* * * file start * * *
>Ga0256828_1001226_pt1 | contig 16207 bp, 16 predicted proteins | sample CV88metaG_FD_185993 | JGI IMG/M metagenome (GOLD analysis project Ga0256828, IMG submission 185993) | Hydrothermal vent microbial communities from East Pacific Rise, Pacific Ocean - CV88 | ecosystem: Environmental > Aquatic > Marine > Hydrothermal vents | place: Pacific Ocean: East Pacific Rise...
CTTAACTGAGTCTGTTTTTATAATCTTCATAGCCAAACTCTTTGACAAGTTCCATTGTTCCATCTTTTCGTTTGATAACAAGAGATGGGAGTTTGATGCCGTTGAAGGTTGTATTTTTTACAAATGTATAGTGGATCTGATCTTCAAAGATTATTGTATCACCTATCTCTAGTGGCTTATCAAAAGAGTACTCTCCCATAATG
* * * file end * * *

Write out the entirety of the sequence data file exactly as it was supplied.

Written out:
>Ga0256828_1001226_pt1 | contig 16207 bp, 16 predicted proteins | sample CV88metaG_FD_185993 | JGI IMG/M metagenome (GOLD analysis project Ga0256828, IMG submission 185993) | Hydrothermal vent microbial communities from East Pacific Rise, Pacific Ocean - CV88 | ecosystem: Environmental > Aquatic > Marine > Hydrothermal vents | place: Pacific Ocean: East Pacific Rise...
CTTAACTGAGTCTGTTTTTATAATCTTCATAGCCAAACTCTTTGACAAGTTCCATTGTTCCATCTTTTCGTTTGATAACAAGAGATGGGAGTTTGATGCCGTTGAAGGTTGTATTTTTTACAAATGTATAGTGGATCTGATCTTCAAAGATTATTGTATCACCTATCTCTAGTGGCTTATCAAAAGAGTACTCTCCCATAATG